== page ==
3 min read

Managing multiple SSH keys

Syed Aslam

Though it is generally the case and is considered a good practice to have only one public-private key pair per device, sometimes you end up using more than one key. Like, for example, you might use one SSH key pair for your personal projects and you might use a different key for accessing your corporates' private repositories. On top of that, you might be using a different key for accessing a client's server.

Managing SSH keys can become cumbersome as soon as you need to use a second key. Traditionally, you would use ssh-add to add your keys to ssh-agent, typing in the password for each key if required. The problem is that you would need to do this every time you restart your computer since ssh-agent will restart and you will have to add and type in the password for each key all over again.

The solution is to automate adding keys, store keys, and to specify which key to use when accessing certain servers by creating a configuration file specifying our customizations for SSH to use automatically.

SSH Config

SSH Config is a per-user configuration file for SSH communication. Create a new file typically stored at ~/.ssh/config. Since this config file is new, you might need to do chmod 600 ~/.ssh/config.

On Linux and macOS, verify that the permissions on your IdentityFile are 400. SSH will reject, in a not explicit manner, SSH keys that are too readable. It will just look like a credential rejection. The solution, in this case, is:

  chmod 400 ~/.ssh/id_rsa

Anyways, the first thing to solve using this config is to avoid having to add custom-named SSH keys using ssh-add. Assuming your private key is named ~/.ssh/id_rsa, add the following to the config file:

Host github.com
  HostName github.com
  User git # GitHub username
  IdentityFile ~/.ssh/id_rsa
  IdentitiesOnly yes
  AddKeysToAgent yes

It is important that the base URI of Host github.com in config and the base URI of the repository that you want to clone and work with match. But, it is also possible to have a custom hostname:

Host github-personal
  HostName github.com
  User github-personal-user # GitHub username
  IdentityFile ~/.ssh/id_rsa
  IdentitiesOnly yes
  AddKeysToAgent yes

With this setting now you can say git clone git@github-personal:github-account/interesting-project.git. If you had already cloned the repository, you can change the remote url, if you want, by:

  git remote set-url origin git@github-personal:github-account/interesting-project.git git@github.com:some-github-user/interesting-project.git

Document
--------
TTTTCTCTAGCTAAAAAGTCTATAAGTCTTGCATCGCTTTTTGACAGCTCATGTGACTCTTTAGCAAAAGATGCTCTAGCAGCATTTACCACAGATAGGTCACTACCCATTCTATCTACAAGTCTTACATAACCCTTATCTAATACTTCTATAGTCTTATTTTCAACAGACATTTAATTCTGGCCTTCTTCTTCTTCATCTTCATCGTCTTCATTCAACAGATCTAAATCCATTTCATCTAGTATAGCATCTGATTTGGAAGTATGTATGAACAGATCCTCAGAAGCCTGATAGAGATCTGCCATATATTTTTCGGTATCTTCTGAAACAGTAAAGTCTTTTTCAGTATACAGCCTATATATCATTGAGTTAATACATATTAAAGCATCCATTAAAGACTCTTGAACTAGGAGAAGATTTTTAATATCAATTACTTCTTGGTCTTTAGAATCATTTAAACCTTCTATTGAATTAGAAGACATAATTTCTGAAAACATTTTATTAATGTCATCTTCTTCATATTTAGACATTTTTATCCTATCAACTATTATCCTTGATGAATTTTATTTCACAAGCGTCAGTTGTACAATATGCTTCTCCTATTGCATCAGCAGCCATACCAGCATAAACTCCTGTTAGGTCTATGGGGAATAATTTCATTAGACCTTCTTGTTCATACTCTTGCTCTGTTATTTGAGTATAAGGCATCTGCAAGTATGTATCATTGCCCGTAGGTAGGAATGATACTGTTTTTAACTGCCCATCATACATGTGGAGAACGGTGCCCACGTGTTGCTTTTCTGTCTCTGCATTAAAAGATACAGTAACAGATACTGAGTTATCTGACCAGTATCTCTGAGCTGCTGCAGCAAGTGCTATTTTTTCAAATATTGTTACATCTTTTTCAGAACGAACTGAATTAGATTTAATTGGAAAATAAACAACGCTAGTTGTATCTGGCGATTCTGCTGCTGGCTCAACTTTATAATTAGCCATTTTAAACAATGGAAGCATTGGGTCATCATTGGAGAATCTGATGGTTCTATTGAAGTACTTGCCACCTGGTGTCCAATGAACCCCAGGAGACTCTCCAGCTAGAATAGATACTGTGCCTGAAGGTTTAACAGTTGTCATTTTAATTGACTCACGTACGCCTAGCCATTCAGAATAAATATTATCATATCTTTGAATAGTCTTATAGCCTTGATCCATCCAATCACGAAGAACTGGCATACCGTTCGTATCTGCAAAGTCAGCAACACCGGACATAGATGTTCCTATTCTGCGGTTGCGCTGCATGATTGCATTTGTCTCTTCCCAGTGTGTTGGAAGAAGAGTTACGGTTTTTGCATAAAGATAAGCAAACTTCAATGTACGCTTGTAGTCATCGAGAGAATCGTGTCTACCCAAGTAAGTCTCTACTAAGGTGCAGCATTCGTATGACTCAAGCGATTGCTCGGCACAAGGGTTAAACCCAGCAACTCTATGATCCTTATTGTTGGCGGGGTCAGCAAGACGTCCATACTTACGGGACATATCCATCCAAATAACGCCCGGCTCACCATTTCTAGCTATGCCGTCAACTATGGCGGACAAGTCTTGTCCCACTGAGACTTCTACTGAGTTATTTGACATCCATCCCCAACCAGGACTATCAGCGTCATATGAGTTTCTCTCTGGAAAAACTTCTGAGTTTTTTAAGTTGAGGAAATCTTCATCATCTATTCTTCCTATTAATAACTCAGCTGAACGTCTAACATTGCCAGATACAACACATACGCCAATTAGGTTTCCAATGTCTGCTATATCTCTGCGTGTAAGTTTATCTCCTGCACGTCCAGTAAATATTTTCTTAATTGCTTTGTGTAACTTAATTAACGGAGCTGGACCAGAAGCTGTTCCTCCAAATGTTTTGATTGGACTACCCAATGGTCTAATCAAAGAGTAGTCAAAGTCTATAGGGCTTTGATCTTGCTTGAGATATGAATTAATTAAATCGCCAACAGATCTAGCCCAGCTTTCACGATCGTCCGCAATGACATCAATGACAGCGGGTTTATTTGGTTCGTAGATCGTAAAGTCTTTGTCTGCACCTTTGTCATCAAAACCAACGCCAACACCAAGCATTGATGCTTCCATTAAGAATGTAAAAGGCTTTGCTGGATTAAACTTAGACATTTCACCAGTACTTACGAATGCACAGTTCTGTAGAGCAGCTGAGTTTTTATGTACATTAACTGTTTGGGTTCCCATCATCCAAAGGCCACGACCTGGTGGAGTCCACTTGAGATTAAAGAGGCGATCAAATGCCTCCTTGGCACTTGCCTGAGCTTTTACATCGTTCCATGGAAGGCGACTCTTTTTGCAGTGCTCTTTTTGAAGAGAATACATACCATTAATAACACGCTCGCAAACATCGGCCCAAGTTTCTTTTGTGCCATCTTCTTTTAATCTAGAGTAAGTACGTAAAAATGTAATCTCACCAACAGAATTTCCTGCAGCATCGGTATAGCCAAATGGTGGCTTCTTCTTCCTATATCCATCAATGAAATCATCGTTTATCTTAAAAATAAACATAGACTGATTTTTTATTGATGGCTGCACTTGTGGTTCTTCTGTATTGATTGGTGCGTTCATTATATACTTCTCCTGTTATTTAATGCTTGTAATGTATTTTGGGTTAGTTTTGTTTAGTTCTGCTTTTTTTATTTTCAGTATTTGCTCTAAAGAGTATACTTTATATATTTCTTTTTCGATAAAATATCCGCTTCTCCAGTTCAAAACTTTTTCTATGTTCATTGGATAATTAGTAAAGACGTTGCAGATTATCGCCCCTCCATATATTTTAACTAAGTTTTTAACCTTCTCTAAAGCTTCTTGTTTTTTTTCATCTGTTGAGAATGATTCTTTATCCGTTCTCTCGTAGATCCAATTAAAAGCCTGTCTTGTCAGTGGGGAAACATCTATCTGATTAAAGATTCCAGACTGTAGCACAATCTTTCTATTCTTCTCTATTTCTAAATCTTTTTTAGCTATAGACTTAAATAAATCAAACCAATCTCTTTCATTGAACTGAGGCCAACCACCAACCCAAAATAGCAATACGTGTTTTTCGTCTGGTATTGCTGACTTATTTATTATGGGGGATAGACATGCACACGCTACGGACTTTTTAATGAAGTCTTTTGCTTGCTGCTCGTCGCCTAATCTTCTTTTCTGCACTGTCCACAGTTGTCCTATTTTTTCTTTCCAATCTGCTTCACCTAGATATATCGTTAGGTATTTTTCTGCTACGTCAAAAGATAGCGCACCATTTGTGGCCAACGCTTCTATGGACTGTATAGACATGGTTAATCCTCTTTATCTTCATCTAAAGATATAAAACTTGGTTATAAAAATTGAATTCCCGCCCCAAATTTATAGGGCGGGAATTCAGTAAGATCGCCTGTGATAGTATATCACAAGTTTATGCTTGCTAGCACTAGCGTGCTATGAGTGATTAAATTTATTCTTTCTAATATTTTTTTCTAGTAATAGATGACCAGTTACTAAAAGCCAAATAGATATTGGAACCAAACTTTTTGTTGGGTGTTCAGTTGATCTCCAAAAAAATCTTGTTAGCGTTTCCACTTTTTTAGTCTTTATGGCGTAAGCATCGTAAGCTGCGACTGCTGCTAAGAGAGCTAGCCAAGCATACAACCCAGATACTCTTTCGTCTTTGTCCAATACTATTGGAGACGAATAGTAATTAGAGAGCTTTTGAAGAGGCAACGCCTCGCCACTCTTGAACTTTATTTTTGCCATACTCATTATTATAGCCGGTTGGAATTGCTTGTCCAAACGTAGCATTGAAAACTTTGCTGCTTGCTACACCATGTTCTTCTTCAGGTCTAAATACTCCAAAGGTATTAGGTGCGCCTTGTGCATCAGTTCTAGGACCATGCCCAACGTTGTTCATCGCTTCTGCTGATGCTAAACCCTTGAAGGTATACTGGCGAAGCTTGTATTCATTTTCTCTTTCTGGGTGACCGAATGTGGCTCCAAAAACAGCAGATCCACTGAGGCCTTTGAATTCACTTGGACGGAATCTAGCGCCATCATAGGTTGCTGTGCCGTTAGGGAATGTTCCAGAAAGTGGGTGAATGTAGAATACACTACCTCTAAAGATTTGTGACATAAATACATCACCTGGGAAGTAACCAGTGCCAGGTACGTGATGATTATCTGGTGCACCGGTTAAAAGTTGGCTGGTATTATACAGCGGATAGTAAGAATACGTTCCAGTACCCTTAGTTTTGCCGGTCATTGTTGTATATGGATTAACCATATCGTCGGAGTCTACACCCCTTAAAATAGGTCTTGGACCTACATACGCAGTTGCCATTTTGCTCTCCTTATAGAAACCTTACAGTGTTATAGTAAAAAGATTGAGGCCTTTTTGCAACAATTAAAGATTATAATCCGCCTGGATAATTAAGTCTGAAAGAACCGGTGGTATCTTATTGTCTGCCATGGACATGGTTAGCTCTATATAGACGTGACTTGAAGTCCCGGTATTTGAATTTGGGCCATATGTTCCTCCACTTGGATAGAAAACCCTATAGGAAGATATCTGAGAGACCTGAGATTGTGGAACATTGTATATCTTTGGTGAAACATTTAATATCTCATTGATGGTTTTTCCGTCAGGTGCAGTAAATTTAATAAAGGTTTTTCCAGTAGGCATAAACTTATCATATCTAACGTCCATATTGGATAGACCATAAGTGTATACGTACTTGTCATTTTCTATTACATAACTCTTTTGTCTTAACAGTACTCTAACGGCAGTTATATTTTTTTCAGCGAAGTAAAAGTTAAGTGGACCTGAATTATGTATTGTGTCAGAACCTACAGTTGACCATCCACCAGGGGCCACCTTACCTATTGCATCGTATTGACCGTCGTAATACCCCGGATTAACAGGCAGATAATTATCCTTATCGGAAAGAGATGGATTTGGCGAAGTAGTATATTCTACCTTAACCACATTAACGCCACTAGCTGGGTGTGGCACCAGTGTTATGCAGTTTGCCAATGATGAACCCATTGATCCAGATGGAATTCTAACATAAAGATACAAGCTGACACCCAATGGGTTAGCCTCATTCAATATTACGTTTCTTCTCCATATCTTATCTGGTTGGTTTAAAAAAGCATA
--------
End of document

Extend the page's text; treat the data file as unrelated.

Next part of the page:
Next, to add another account do:

Host github-corporate
  HostName github.com
  User github-corporate-user # GitHub username
  IdentityFile ~/.ssh/id_ed25519
  AddKeysToAgent yes
  IdentitiesOnly yes

The Ed25519 was introduced on OpenSSH version 6.5 and is now the recommended way to generate ssh key pair. This is EdDSA implementation using the Twisted Edwards curve. It uses elliptic curve cryptography that offers better security with faster performance compared to DSA or ECDSA. Today, the RSA is the most widely used public-key algorithm for SSH keys. But compared to Ed25519, it's slower and even considered not safe if it's generated with a key smaller than 2048-bit length.

The Ed25519 public-key is compact, contains 68 characters compared to RSA 3072 that has 544 characters. Generating the key is also almost as fast as the signing process. It's also fast to perform batch signature verification with Ed25519. It is built to be collision resilience. Hash-function collision won't break the system.

  $ ssh-keygen -t ed25519 -C "your_email@example.com"

This creates a new ssh key, using the provided email as a label. If your system doesn't support the Ed25519 algorithm, use:

  ssh-keygen -t rsa -b 4096 -C "your_email@example.com"

Getting back to the task in hand, now you can use git clone git@github-corporate:company/project.git.

Per repository settings

It turns out you can also define repository-specific keys overriding the configuration in ~/.ssh/config file. There are, at least, two ways to do this.

One, using the GIT_SSH_COMMAND. From Git version 2.3.0, you can use the environment variable GIT_SSH_COMMAND like this:

  GIT_SSH_COMMAND="ssh -i ~/.ssh/id_rsa" git clone git@github-corporate:company/project.git

Note that -i can sometimes be overridden by your config file, in which case, you should give SSH an empty config file, like this:

  GIT_SSH_COMMAND="ssh -i ~/.ssh/id_rsa -F /dev/null" git clone git@github-corporate:company/project.git

Second, via core.sshCommand. From Git version 2.10.0, you can configure this per repo or globally, so you don't have to set the environment variable any more!

  git config core.sshCommand "ssh -i ~/.ssh/id_rsa -F /dev/null"
  git pull
  git push